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Congregations, agencies collaborate in ecumenical outreach to neighborhood

Tracie Swanson guides Our Place Community Ministries as it serves West Central neighbors.

Our Place is a hub for congregations and agencies to collaborate to be sure people in the West Central Spokane neighborhood have food, bus passes, utility assistance, hygiene items, clothing, laundry, housing and more.

Director Tracie Swanson said transportation is key for people, so Our Place has boosted their transportation program from providing two-hour to all-day-bus passes, to offering four- to six-months of monthly bus passes for people who are newly employed or in substance abuse treatment.

“Transportation is the link between prosperity and poverty.  It’s the means to access jobs, health services and food,” she said.  “West Central is a food desert with no grocery stores.”

Half of the clients walk to Our Place at 1509 W. College Ave.

Tracie said every time an individual receives services, it costs $13.50 beyond the value of donated food, clothing, hygiene and other items.

Of 80 volunteers on the roster, about 20 help each day Our Place is open.  Eight are new neighbors at Kendall Yards and the Summit, new housing a block behind it.  Many come from the 10 supporting churches.

Tracie gave a tour of Our Place.

A part-time employee supervises the laundry center, which has three washers and four dryers.  People sign up to do laundry.  Our Place provides detergent.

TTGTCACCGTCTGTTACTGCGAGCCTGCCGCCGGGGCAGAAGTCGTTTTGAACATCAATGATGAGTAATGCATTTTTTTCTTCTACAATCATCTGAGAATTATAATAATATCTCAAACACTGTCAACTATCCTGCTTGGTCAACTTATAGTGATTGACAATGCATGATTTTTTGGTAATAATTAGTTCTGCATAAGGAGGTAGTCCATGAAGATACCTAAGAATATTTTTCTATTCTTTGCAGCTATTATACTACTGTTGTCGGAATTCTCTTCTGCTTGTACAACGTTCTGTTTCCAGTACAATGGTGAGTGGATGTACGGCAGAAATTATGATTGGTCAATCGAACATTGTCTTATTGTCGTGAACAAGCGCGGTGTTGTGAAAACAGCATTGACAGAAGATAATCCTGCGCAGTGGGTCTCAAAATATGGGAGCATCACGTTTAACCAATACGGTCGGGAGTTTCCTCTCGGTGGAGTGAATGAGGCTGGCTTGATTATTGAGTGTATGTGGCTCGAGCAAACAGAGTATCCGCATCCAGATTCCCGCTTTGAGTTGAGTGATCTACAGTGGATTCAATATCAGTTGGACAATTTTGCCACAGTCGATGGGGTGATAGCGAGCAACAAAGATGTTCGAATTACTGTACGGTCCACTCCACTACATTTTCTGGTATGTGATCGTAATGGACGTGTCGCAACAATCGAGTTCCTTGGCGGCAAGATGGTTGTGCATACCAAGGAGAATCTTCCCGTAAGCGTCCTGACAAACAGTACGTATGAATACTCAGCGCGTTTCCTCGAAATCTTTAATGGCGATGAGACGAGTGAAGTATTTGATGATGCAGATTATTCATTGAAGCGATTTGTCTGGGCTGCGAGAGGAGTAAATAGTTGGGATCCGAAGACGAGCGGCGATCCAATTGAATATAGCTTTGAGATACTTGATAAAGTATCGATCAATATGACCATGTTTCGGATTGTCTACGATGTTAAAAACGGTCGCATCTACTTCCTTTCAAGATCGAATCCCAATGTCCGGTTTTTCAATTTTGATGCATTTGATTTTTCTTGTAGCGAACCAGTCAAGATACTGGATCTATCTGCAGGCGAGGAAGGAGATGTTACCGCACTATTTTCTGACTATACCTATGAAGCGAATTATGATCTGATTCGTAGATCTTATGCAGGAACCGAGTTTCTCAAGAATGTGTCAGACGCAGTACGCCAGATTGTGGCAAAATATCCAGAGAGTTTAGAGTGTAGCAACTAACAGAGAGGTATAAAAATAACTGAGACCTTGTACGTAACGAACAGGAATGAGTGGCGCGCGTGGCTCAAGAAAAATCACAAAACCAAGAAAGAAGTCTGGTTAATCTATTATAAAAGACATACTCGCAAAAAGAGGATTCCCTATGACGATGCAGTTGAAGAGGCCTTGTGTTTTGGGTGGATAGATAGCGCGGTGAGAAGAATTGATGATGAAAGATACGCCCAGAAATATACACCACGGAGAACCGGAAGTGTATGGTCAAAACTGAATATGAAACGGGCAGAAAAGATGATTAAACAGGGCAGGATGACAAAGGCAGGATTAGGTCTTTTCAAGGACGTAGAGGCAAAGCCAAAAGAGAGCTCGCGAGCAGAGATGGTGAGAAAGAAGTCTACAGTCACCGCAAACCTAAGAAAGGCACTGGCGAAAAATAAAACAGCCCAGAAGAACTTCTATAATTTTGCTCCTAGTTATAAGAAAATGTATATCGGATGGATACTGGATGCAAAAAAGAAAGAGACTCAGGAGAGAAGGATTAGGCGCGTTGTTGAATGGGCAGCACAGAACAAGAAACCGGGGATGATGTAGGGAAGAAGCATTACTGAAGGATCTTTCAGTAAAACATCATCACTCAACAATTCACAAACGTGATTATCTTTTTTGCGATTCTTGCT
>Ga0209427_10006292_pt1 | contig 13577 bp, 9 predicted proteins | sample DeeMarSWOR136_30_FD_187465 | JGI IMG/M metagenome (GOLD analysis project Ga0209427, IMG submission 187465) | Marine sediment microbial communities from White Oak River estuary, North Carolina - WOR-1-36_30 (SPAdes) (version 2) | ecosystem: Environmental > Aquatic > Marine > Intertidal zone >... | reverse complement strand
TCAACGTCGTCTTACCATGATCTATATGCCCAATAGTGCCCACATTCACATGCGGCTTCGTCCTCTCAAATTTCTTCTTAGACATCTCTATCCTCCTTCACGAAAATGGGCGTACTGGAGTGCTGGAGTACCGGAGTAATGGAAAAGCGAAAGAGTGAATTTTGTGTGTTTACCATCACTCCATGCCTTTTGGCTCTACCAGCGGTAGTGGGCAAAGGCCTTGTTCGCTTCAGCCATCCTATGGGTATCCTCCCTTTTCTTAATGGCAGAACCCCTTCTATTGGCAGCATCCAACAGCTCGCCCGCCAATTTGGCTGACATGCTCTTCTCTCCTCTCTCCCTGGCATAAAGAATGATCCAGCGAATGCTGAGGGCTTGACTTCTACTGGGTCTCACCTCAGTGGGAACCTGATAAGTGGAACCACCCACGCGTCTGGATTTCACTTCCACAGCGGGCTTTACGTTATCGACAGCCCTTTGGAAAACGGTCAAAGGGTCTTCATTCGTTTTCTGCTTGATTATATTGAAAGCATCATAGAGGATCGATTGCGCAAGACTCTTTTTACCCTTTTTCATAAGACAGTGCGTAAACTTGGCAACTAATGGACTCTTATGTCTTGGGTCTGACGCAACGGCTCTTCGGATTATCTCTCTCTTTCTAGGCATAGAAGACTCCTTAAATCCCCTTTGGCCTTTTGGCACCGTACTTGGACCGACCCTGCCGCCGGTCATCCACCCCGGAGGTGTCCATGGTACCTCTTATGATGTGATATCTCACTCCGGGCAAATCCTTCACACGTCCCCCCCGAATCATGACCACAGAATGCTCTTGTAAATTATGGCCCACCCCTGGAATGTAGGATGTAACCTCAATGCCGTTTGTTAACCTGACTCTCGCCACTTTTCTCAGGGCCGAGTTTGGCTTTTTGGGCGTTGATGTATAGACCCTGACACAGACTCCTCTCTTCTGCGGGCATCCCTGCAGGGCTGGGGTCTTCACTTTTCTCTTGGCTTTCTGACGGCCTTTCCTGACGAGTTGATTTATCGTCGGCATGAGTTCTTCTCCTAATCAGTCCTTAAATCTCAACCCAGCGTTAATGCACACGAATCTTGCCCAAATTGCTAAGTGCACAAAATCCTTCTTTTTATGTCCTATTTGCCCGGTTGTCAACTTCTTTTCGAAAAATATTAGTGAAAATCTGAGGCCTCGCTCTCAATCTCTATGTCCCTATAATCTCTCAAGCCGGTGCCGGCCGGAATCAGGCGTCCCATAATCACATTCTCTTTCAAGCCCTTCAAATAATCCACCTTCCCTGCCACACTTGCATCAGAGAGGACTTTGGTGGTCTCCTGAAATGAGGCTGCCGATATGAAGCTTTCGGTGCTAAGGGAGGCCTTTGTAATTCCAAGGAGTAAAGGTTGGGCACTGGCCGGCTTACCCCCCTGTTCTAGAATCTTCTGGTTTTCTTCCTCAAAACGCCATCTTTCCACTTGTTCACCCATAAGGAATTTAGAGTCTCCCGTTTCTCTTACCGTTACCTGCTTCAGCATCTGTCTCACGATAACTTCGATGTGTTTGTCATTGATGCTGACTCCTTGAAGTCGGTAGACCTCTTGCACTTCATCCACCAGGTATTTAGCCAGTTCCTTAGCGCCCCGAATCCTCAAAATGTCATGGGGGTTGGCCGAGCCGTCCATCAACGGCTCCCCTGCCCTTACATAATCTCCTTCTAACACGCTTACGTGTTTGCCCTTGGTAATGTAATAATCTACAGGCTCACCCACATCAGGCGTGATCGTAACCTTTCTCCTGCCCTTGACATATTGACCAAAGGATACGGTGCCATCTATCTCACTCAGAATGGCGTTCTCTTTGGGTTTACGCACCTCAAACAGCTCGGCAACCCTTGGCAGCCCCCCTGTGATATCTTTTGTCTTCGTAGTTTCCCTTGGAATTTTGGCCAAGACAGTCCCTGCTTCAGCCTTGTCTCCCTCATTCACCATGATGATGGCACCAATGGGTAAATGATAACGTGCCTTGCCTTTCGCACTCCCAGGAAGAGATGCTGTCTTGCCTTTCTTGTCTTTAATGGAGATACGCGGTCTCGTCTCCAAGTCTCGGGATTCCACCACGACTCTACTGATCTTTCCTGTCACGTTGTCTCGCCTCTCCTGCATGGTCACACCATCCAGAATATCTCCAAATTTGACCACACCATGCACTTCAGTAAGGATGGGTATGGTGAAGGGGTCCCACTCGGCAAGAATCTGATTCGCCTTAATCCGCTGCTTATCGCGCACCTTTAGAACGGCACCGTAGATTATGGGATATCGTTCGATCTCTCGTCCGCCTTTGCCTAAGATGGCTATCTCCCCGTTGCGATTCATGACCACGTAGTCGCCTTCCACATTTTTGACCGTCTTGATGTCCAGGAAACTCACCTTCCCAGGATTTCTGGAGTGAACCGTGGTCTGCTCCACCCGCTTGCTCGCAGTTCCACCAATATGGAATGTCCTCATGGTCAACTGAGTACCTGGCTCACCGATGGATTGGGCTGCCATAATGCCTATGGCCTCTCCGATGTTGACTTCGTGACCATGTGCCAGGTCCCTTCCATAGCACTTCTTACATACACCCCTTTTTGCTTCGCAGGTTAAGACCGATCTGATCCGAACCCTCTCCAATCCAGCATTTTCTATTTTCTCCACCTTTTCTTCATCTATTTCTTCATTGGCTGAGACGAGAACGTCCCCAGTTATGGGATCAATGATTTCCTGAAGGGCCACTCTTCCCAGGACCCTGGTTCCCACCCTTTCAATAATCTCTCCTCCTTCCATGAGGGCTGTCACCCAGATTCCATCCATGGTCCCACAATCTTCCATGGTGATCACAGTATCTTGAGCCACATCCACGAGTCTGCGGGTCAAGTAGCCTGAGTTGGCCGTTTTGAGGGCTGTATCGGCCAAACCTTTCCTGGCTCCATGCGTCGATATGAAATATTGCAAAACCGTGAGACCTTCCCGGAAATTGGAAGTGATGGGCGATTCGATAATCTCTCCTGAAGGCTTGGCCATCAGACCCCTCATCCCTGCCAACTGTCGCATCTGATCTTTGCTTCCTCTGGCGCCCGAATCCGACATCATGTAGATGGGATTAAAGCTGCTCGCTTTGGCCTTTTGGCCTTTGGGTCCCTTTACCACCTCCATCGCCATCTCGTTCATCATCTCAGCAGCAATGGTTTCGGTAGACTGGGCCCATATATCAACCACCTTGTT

“In 2008, we asked clients what they needed and learned many did laundry in tubs and sinks,” said Tracie.

Pete and Ruth Hinz of St. Joseph parish volunteer regularly.

Volunteers Ruth and Pete Hinz of St. Joseph Catholic Parish on Dean, help sort and repackage detergent, soaps, hygiene items, diapers and more.

Ruth puts toothbrushes, toothpaste, wet wipes, hand sanitizer, tissue, hand soap, lotion, toilet paper, shampoo, deodorant, lip balm, and hand and toe warmers into plastic bags for homeless men and women. Our Place gave out 1,358 bags in 2014.

Supermarkets give large broken bottles of soap, detergent and other liquids.  Ruth pours them into water bottles to give out.

She also prepares layettes with two newborn outfits, baby wipes, receiving blankets, 20 diapers and quilts from the Salem Lutheran Quilters. 

In a larger room, people select from boxes of fresh produce on a table.  Supermarkets and specialty shops provide day-old bread and bags with food donations.

Our Place distributes food provided by both Second Harvest and Northwest Harvest.  The Second Harvest food is for West Central Spokane residents. 

Volunteers prepare boxes with 20 pounds of food from all the food groups, the allotment per person.